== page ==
How ‘The Power of Now’ Helps Me Stay Sober
Sobriety is a life-long process that starts when you begin giving up alcohol or mind- or mood-altering drugs for good and it starts with the detox period, maintaining recovery, and for the rest of your life. Recovering from addiction was a challenging road for me (although one I’m thankful I’m still walking, along with many other similar souls). My journey is accompanied by deep, personal work from within, never giving up — in fact, thank God I am still growing every day.
In my early days of sobriety, after I put a few years together, one book fundamentally shifted how I looked at myself, my happiness, and my addictions — ‘The Power of Now’ by Eckhart Tolle. I related to Tolle and his insight and was eager to see if his philosophy of mindfulness could work for me. I’m a living testimonial for how mindful living can help recovery from addiction and the application of such principles can just simply alter your life.
My ‘The Power of Now’ Book review can be summed up in two words: life changing.
The book is beloved by millions of others worldwide experiencing addiction, major depression, anxiety, and spiritual upheaval. “The Power of Now” was first written in 1997, and 25 years later, has been translated into 33 languages and has sold three million copies.
This book came from powerful and unexplainable beginnings and became a New York Times Best Seller — and it all started with a young boy from Germany.
Eckhart Tolle: Depression to Enlightenment
“All negativity is caused by an accumulation of psychological time and denial of the present. Unease, anxiety, tension, stress, worry – all forms of fear – are caused by too much future, and
not enough presence. Guilt, regret, resentment, grievances, sadness, bitterness, and all forms of nonforgiveness are caused by too much past, and not enough presence.”
― Eckhart Tolle, The Power of Now: A Guide to Spiritual Enlightenment
Tolle was born in Germany and experienced a tumultuous childhood filled with fear, anxiety, and depressive episodes. After some time in Spain, Tolle moved to London to teach. Still overcome by depression, Tolle began to study philosophy and psychology.
‘The Power of Now’ philosophy began when Tolle was 29 and at the deepest point of his depression. At a moment that could have easily been his last, Tolle experienced an indescribable and sudden transformation of his soul with a simple question: Am I one or two?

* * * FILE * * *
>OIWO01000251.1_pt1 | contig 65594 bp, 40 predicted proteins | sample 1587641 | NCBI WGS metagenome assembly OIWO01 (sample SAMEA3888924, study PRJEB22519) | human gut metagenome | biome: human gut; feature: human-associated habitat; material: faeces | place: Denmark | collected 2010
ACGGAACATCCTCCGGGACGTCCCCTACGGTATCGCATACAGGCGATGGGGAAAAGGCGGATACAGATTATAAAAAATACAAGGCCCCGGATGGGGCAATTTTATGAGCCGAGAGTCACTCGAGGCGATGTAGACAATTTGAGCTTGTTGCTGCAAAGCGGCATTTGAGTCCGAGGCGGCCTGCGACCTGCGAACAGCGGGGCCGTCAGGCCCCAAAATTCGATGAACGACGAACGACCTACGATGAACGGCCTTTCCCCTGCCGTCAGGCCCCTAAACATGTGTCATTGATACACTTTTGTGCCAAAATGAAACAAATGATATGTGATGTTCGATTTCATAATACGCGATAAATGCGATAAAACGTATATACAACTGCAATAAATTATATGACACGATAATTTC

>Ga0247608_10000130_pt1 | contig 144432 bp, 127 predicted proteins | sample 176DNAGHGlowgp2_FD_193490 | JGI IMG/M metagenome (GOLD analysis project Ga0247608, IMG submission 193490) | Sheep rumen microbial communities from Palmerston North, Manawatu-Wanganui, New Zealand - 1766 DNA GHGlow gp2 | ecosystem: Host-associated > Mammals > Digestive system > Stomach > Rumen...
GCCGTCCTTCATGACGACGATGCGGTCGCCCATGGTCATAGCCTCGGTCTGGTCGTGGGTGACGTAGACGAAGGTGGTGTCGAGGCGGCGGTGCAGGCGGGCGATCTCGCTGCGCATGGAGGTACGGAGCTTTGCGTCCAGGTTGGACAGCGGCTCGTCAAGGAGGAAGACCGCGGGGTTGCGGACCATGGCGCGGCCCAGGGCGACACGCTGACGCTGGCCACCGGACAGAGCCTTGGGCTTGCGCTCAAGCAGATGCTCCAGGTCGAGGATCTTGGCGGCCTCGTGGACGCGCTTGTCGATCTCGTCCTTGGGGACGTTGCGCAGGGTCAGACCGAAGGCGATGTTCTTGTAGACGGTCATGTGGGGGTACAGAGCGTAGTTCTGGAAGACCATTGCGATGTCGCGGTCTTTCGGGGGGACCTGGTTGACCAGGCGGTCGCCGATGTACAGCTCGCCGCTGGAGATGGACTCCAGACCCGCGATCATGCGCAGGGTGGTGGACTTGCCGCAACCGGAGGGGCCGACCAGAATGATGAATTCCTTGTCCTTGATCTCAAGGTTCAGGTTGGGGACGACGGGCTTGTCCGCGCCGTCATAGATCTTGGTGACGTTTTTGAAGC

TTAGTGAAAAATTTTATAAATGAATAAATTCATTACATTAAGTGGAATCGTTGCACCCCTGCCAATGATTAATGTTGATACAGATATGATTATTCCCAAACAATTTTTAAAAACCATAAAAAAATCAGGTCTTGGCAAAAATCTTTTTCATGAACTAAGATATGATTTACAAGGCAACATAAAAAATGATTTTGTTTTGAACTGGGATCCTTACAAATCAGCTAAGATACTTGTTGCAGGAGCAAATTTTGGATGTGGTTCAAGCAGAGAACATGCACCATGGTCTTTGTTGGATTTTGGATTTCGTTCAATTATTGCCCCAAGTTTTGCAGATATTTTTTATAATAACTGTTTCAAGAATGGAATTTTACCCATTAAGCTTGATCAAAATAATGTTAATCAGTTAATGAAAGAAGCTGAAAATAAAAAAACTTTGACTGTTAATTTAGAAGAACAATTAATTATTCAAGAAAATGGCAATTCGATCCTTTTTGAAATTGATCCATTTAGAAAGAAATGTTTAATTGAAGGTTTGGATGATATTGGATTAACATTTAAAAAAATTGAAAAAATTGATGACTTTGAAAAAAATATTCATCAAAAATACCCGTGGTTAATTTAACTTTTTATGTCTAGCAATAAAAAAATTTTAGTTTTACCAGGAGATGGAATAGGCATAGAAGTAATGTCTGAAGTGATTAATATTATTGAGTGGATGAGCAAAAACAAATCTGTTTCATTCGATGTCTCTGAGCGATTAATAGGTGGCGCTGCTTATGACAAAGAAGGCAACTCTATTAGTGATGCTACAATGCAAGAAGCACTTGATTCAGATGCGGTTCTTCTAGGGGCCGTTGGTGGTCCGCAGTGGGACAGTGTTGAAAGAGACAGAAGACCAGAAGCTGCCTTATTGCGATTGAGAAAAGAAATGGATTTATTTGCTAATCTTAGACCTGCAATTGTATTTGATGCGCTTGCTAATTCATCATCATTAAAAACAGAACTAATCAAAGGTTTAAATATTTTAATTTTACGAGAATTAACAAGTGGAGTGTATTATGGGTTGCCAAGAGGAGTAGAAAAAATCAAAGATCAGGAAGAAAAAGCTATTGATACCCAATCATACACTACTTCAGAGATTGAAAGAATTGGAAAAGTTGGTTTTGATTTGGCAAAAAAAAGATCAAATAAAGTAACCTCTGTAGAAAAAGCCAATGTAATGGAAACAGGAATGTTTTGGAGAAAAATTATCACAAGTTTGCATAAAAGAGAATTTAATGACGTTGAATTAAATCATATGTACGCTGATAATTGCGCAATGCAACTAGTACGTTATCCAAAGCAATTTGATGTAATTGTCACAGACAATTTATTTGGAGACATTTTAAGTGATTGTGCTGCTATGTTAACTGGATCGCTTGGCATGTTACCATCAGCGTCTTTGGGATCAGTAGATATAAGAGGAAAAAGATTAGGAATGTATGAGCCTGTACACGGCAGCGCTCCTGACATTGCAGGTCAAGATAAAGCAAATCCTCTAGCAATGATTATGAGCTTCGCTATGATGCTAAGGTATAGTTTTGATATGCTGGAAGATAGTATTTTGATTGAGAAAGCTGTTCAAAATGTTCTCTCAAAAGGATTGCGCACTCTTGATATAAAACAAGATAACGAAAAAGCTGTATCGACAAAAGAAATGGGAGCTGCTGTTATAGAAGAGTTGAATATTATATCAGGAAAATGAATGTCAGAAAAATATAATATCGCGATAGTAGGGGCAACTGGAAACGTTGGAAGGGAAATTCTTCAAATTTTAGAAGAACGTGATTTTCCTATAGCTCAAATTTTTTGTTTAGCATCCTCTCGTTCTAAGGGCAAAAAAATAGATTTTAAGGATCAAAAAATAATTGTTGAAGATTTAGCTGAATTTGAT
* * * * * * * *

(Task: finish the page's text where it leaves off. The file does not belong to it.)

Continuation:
That’s a profound thought for a 20-something who had spent his life plagued with depression, but it changed him — and the rest of us who have experienced ‘The Power of Now’. Instead of feeling despair, he felt peace. Tolle began to recognize there is no “self,” just a sense of being.
For 10 years after his epiphany, Tolle studied Buddhism, Christianity, relaxation techniques, and mindfulness until he worked out the philosophy that I know and embrace today, along with many, many others. ‘The Power of Now’ outlines why humans feel emotional pain, and how a focus on the now can give us the tools to move past the pain.
Pain, Suffering, and the Human Condition
In ‘The Power of Now’ Tolle describes humans as “creators of their own pain”. The stress we feel that drives us to addiction is our own judgment about the situation. When you are physically in one place but emotionally or mentally stuck in the past or future, stress kicks in. It splits your mind.
In the search for personal happiness, we focus on what will happen in the future instead of what’s happening right here in the moment. Too much focus on the future or past robs the present of its peace. Tolle stated it much more eloquently, “Pain cannot feed on joy. It finds it quite indigestible.”
Tolle invited me to ask myself, “What problem do you have right now? At this second?” I began to find that the answer was that I had no problem at all. At this exact moment, I could handle life without alcohol. When we can cope with the now, the future doesn’t matter quite as much.
‘The Power of Now’ on Living in the Now
Mindfulness in each moment is where Tolle’s philosophy really hit home for me. I decided to dedicate myself to living in the now. When you live in the now, there’s no addiction, no anxiety, no fear — just existence and joy. In the now, where life is happening, you can feel stress, but you cope, I try to reconnect to the moment.